June 28, 2018 TruPath


Your employees (PEOPLE) are your most valuable asset. In times of need, these employees may ask to step away from work to care for themselves or a loved one. Common examples include surgery and birth of a child. If you are new to FMLA administration, you may be wondering if you are required to grant the time off, who is eligible, and what ownership you have in the process.

FMLA Cover

The Family and Medical Leave Act (FMLA) “entitles eligible employees of covered employers to take unpaid, job-protected leave for specified family and medical reasons with continuation of group health insurance coverage under the same terms and conditions as if the employee had not taken leave.” If you are a covered employer or unsure if you are a covered employer, we offer resources and best practices to make FMLA administration EASY.


Consider an FMLA administrator like Unum. A leave administrator makes leave management easier on your team offering resources and an established process.

Employers required to provide FMLA leave:

  • Private employers with 50 or more employees for at least 20 weeks in the current or previous calendar year.
  • All public agencies – employees must meet eligibility requirements.

Eligible employees:

  • Work for a covered employer.
  • Have worked for that employer for at least 12 months as of the FMLA leave start date.
  • Have a minimum of 1,250 hours of service for the employer during the 12-month period immediately before the FMLA leave start date.
  • Work at a location where the employer employs at least 50 employees within 75 miles of that worksite as of the date when the employee gives notice of the need for leave.
  • See the Employer Guide below for additional eligibility for airline flight crew employees.

Qualifying circumstances for leave:

  • Birth of child/newborn bonding within one year of birth.
  • Child placement for adoption or foster care within one year of placement.
  • Serious health condition preventing the employee from performing the functions of his or her job – including incapacity due to pregnancy.
  • Care for spouse, child, or parent with a serious health condition.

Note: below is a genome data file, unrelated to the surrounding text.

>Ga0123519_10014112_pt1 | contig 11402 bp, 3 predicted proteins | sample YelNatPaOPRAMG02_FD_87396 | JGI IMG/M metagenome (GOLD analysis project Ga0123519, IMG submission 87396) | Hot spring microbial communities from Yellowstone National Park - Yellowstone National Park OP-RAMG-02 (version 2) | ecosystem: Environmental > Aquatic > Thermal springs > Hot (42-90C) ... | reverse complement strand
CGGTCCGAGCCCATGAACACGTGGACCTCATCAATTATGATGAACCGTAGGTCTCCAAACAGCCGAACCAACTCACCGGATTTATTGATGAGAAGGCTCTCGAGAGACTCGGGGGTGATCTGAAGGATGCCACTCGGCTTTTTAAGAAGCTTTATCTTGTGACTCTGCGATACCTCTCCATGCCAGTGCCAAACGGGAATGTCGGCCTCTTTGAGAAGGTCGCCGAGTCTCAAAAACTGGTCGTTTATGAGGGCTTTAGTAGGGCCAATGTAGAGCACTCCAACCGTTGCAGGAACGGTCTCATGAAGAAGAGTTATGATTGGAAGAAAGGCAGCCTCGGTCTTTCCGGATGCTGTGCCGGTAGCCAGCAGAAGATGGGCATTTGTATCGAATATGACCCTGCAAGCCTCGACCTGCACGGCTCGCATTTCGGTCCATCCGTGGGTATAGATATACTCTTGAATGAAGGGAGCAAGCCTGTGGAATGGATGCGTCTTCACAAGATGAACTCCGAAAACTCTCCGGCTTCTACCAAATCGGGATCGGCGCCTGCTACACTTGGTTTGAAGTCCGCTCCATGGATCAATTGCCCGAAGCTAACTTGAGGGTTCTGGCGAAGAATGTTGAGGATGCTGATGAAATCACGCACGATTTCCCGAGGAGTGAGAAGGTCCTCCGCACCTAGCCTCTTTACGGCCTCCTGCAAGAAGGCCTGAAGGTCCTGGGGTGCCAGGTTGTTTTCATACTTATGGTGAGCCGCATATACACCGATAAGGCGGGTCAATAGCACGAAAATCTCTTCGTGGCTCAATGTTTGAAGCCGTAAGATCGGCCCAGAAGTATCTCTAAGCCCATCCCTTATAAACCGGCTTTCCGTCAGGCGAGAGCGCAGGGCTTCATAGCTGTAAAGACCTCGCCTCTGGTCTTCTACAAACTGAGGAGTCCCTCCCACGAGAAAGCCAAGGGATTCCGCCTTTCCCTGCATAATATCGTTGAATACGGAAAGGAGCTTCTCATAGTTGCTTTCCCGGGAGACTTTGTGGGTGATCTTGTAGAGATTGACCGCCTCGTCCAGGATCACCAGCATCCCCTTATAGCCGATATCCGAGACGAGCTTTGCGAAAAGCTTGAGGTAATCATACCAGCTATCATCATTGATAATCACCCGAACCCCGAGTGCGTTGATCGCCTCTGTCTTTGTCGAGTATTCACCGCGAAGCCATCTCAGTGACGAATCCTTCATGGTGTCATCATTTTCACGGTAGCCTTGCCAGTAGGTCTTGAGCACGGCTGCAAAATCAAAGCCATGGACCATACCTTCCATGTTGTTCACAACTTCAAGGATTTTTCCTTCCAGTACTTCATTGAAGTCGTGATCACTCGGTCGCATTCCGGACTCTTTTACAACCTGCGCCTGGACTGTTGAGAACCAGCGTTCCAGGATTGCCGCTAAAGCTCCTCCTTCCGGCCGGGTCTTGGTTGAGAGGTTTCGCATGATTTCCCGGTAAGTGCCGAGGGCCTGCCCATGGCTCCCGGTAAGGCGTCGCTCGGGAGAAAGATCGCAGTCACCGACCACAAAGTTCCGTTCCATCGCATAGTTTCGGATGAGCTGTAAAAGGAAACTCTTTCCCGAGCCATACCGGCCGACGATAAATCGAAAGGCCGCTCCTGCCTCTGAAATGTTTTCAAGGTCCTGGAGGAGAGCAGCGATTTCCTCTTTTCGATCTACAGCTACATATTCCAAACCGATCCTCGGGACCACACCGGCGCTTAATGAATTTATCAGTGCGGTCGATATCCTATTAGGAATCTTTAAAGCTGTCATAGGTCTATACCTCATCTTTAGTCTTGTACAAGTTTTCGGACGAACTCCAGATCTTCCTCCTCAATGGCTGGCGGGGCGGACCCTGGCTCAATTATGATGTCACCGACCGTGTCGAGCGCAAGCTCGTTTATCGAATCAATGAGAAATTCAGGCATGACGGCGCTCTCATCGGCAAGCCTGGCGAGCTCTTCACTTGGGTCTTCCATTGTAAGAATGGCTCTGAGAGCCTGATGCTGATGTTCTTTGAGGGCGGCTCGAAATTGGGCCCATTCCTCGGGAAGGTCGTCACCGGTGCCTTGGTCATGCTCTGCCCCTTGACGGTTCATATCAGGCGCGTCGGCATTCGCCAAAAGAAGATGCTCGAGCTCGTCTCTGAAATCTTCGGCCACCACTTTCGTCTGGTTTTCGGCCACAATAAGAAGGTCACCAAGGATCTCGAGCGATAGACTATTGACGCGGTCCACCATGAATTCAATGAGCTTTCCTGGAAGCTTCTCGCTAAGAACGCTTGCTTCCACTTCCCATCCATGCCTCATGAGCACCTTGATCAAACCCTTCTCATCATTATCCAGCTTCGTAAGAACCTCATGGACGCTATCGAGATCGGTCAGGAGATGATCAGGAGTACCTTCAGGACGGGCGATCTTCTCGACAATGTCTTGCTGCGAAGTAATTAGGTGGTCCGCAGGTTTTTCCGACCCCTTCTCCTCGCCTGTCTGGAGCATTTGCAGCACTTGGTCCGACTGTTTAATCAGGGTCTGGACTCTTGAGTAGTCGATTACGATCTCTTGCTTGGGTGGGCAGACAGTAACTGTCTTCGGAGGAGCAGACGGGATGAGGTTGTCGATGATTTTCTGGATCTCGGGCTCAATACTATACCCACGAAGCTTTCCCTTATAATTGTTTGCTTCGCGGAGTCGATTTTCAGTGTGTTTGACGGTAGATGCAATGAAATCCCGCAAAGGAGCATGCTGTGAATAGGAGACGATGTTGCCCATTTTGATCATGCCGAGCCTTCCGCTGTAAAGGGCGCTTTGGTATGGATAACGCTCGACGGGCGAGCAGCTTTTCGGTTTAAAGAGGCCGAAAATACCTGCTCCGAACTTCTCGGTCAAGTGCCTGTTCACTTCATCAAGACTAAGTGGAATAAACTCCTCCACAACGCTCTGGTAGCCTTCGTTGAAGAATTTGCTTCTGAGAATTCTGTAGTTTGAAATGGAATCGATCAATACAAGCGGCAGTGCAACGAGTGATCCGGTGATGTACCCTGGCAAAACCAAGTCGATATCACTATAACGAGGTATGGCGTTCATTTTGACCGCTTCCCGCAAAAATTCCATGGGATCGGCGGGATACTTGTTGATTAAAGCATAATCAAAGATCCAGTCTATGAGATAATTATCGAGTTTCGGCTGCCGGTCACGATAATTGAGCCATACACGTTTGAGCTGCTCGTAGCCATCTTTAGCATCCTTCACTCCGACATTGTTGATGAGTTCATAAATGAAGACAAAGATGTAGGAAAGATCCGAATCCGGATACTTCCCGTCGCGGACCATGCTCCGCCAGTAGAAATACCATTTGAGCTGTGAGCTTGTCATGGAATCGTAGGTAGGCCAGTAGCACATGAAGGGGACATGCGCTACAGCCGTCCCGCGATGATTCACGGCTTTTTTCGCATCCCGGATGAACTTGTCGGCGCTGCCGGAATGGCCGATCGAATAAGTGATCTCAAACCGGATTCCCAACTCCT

• Qualifying need of the employee’s spouse, child, or parent who is a military member on covered active duty or call to covered active duty status.

Offer resources to your employees and leaders. And, conduct recurring training.

The above information comes directly from the Employer Guide to FMLA. This guide is for employers and should be given to HR and people leaders. The Employee Guide should be readily available to employees. Some employers make it available upon hire or post it on the company’s intranet. All covered employers are required to provide general notice to their employees via a poster and a written form such as a general handbook. Both guides are available online and can be printed.

Employees must provide notice of their need for FMLA leave, but they do not have to specifically mention FMLA. This is why leadership training is critical. It should encourage open communication and dialogue between employees and supervisors. Once an employee alerts his or her leader or HR of their need or an instance that may qualify, the company has been given notice and the certification process begins.

Unum offers several different trainings. Rob Larson recently conducted a SHRMGP workshop on FMLA, An In-Depth Legal Review, worth 2.5 recertification credits for SHRM and HRCI. Many leave administrators offer general, deep dive, and leadership trainings to their clients.

Hopefully, this overview gives you a foundation and resources to help support your most valuable asset.

TruPath is a proud member of SHRMGP. Megan McQuade, TruPath’s Community Relations Director, sits on the SHRMGP Board of Directors and helps with speaker selection.

As a trusted recruitment source for more than 15 years, recruiters at TruPath have a customizable process that helps our partners feel comfortable in their search for a candidate. Contact TruPath today to tell us about your staffing needs.